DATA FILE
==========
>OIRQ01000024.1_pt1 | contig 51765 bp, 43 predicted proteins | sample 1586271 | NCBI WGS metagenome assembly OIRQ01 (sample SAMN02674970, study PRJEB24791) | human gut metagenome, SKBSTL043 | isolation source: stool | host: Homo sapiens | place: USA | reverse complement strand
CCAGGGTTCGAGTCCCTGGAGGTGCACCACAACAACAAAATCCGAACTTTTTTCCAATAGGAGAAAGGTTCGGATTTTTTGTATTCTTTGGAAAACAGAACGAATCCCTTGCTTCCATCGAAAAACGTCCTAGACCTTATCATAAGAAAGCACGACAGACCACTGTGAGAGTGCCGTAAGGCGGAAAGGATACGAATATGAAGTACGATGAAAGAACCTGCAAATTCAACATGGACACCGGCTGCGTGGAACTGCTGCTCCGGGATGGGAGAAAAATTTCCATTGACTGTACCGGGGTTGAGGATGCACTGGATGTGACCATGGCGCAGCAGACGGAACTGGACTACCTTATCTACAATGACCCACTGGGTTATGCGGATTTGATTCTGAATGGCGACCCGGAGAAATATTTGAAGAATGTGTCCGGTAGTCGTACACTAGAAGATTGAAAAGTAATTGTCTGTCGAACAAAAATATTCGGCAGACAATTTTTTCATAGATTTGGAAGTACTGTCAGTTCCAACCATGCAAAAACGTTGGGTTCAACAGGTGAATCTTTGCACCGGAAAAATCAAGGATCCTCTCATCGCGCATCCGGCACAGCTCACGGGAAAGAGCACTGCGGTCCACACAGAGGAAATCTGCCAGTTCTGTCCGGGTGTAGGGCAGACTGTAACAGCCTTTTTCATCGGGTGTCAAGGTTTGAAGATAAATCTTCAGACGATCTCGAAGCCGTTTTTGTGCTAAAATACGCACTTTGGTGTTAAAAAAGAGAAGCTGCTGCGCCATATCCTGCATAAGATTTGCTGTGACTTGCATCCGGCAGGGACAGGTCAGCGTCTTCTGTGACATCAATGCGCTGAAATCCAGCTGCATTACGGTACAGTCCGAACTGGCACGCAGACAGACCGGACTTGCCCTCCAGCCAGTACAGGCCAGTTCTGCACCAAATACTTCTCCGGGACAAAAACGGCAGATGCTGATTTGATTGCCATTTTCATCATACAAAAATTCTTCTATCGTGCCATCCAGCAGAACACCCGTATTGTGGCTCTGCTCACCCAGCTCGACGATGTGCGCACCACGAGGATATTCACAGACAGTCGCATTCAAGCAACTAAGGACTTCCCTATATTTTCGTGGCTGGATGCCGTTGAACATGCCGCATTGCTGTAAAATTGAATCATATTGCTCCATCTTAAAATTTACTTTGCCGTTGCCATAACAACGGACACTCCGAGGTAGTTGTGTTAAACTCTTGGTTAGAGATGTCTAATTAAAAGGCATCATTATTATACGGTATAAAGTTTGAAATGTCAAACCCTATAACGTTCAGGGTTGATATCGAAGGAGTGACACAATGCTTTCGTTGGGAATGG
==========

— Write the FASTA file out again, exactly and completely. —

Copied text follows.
>OIRQ01000024.1_pt1 | contig 51765 bp, 43 predicted proteins | sample 1586271 | NCBI WGS metagenome assembly OIRQ01 (sample SAMN02674970, study PRJEB24791) | human gut metagenome, SKBSTL043 | isolation source: stool | host: Homo sapiens | place: USA | reverse complement strand
CCAGGGTTCGAGTCCCTGGAGGTGCACCACAACAACAAAATCCGAACTTTTTTCCAATAGGAGAAAGGTTCGGATTTTTTGTATTCTTTGGAAAACAGAACGAATCCCTTGCTTCCATCGAAAAACGTCCTAGACCTTATCATAAGAAAGCACGACAGACCACTGTGAGAGTGCCGTAAGGCGGAAAGGATACGAATATGAAGTACGATGAAAGAACCTGCAAATTCAACATGGACACCGGCTGCGTGGAACTGCTGCTCCGGGATGGGAGAAAAATTTCCATTGACTGTACCGGGGTTGAGGATGCACTGGATGTGACCATGGCGCAGCAGACGGAACTGGACTACCTTATCTACAATGACCCACTGGGTTATGCGGATTTGATTCTGAATGGCGACCCGGAGAAATATTTGAAGAATGTGTCCGGTAGTCGTACACTAGAAGATTGAAAAGTAATTGTCTGTCGAACAAAAATATTCGGCAGACAATTTTTTCATAGATTTGGAAGTACTGTCAGTTCCAACCATGCAAAAACGTTGGGTTCAACAGGTGAATCTTTGCACCGGAAAAATCAAGGATCCTCTCATCGCGCATCCGGCACAGCTCACGGGAAAGAGCACTGCGGTCCACACAGAGGAAATCTGCCAGTTCTGTCCGGGTGTAGGGCAGACTGTAACAGCCTTTTTCATCGGGTGTCAAGGTTTGAAGATAAATCTTCAGACGATCTCGAAGCCGTTTTTGTGCTAAAATACGCACTTTGGTGTTAAAAAAGAGAAGCTGCTGCGCCATATCCTGCATAAGATTTGCTGTGACTTGCATCCGGCAGGGACAGGTCAGCGTCTTCTGTGACATCAATGCGCTGAAATCCAGCTGCATTACGGTACAGTCCGAACTGGCACGCAGACAGACCGGACTTGCCCTCCAGCCAGTACAGGCCAGTTCTGCACCAAATACTTCTCCGGGACAAAAACGGCAGATGCTGATTTGATTGCCATTTTCATCATACAAAAATTCTTCTATCGTGCCATCCAGCAGAACACCCGTATTGTGGCTCTGCTCACCCAGCTCGACGATGTGCGCACCACGAGGATATTCACAGACAGTCGCATTCAAGCAACTAAGGACTTCCCTATATTTTCGTGGCTGGATGCCGTTGAACATGCCGCATTGCTGTAAAATTGAATCATATTGCTCCATCTTAAAATTTACTTTGCCGTTGCCATAACAACGGACACTCCGAGGTAGTTGTGTTAAACTCTTGGTTAGAGATGTCTAATTAAAAGGCATCATTATTATACGGTATAAAGTTTGAAATGTCAAACCCTATAACGTTCAGGGTTGATATCGAAGGAGTGACACAATGCTTTCGTTGGGAATGG